They first drove us to their apartment, which is located down the hill near the city center. They gave us a tour of the apartment, and Alex and our host sister bonded over her collection of science and math textbooks. (She studies at the science high school in Alanya, and currently spends hours each week studying for her university comprehensive exams. She wants to be an Industrial Engineer.)
We had dinner in their kitchen, where endless plates of food endlessly appeared before our eyes. First, it was bread, soup, and salad. Then, we were served rice and sarma, which is rice and meat wrapped in vine leaves and served with yogurt. After that, our host mom also served us a huge plate of breaded chicken called schnitzel with French fries.
After dinner, we watched some television with our host sister. The newest show in Turkey right now is a remake of The OC, with Turkish actors playing out the drama of Southern Californian high school students. We then flipped through the various music channels, and our host sister introduced us to some of the current stars in Turkish music. At some point, the channel was changed to the world championships for female wrestling. I think our reaction to wrestling was interpreted as genuine interest, so we ended up watching the female wrestling championships for about 30 minutes.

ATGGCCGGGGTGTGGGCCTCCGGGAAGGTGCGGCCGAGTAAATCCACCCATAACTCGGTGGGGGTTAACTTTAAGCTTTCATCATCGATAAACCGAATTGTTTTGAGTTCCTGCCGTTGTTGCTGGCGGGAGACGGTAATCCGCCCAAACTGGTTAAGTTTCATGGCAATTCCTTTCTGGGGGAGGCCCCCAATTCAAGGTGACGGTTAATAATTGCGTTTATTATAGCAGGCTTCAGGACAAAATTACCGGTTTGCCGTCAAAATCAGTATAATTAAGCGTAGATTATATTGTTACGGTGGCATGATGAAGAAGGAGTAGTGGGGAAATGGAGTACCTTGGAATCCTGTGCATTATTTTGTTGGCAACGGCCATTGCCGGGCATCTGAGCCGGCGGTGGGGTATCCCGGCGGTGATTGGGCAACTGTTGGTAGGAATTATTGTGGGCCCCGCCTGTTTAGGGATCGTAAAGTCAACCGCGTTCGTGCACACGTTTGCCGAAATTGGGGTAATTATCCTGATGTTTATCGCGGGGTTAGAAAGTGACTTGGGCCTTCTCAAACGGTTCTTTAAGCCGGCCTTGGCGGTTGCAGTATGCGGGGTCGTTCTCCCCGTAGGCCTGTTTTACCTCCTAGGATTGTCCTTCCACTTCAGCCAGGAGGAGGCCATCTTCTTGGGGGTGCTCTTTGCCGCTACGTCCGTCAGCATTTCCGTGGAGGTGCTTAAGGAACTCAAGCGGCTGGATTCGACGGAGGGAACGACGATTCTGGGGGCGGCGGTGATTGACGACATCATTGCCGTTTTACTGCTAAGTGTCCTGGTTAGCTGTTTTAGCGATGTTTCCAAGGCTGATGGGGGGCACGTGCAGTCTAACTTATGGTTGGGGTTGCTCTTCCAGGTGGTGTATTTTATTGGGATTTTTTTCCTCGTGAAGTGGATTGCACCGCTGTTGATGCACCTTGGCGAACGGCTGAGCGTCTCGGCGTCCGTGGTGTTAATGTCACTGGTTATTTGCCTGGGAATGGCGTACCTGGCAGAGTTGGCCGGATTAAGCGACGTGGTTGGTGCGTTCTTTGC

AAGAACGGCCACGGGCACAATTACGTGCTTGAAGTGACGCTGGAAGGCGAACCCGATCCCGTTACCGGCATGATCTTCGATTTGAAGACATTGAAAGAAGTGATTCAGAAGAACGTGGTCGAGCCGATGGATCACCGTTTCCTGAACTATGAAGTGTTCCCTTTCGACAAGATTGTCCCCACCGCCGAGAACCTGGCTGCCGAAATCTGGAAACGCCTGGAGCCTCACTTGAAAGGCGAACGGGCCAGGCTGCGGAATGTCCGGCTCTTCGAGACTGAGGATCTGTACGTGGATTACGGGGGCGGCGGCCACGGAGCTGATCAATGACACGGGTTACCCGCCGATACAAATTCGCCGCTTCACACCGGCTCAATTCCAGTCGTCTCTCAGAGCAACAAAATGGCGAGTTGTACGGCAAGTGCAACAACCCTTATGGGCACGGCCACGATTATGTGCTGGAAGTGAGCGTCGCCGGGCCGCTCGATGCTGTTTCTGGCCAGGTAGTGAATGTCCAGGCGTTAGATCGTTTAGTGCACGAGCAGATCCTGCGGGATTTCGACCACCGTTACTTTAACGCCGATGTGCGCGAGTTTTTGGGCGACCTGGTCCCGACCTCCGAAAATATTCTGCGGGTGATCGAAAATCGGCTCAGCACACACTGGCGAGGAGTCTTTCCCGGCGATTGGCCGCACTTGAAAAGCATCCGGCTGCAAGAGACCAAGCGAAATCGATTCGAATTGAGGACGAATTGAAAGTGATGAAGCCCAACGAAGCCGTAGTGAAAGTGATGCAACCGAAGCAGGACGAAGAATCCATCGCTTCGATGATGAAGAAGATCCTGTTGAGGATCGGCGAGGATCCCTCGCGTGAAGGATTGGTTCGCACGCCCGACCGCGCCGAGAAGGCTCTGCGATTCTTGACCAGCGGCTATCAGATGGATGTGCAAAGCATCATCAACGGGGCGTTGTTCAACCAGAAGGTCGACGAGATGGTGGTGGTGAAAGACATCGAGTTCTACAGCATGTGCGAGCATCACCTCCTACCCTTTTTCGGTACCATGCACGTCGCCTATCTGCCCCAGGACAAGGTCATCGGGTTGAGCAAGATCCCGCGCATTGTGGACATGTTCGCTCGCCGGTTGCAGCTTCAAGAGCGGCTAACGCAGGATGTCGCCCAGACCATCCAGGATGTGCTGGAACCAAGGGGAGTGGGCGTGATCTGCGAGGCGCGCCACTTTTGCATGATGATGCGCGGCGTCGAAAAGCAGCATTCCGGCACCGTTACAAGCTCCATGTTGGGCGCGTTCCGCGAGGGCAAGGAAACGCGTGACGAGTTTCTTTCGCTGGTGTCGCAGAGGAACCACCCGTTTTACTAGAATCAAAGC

We then moved out the balcony, where they served us tea and an assortment of Turkish delights and cookies. And the food just kept appearing… a gigantic bowl of hazelnuts, a humongous plate of fruit… It was all absolutely delicious, but I didn’t know how much more food my stomach could fit.
By this time, we had gotten into a routine of using a combination of hand gestures and pantomimes to try to convey what we were saying. We listed off all of the Turkish words and phrases we knew (by this point, you can pretty much count all of it on my fingers and toes), and they taught us some more words.
After being gone now for some three weeks, it was so nice to be in an actual home and feel a part of a family for the evening. Our host mother works as a secretary in the hospital, and our host father works in one of the hotels in Alanya. Through our makeshift sign language, we talked with them about how much Alanya has changed over the past several decades and how much we’ve enjoyed our experiences in Turkey so far. They told us they wanted to take both of us to visit Gazipasa sometime, a nearby town where our host father is originally from.
Soon enough, it was almost 11:30 p.m. and Alex and I were uncomfortably trying to figure out the best way to leave. Under Turkish hospitality, it’s extremely rude to ask guests to leave. Turks will gladly sit with their guests late into the night, and go to great lengths to take care of their guests—even offering them to sleep over for the night. In fact, many Turkish homes have a type of sofa bed that serves this purpose, which can easily be converted into a place for guests to sleep.
After we had tentatively asked about three times if they needed us to go—“Don’t you have homework and studying to do?”—they drove us back to our apartment around 11:45 p.m. (Luckily, they also handed us a mineral water for the road to help with digestion!)
I arrived back at the apartment, stuffed and exhausted, but bursting with appreciation for how wonderful our host family was. We met up with everyone else, and sat swapping stories about our host families until we got too tired.